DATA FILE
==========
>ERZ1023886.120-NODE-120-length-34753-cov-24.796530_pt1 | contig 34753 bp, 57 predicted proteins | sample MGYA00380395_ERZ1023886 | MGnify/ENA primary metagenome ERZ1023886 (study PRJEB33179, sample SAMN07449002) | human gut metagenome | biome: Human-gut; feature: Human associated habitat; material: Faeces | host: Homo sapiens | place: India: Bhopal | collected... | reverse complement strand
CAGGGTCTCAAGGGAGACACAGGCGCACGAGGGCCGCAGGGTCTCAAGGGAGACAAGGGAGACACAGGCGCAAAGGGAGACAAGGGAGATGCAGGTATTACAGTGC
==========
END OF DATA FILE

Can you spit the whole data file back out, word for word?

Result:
>ERZ1023886.120-NODE-120-length-34753-cov-24.796530_pt1 | contig 34753 bp, 57 predicted proteins | sample MGYA00380395_ERZ1023886 | MGnify/ENA primary metagenome ERZ1023886 (study PRJEB33179, sample SAMN07449002) | human gut metagenome | biome: Human-gut; feature: Human associated habitat; material: Faeces | host: Homo sapiens | place: India: Bhopal | collected... | reverse complement strand
CAGGGTCTCAAGGGAGACACAGGCGCACGAGGGCCGCAGGGTCTCAAGGGAGACAAGGGAGACACAGGCGCAAAGGGAGACAAGGGAGATGCAGGTATTACAGTGC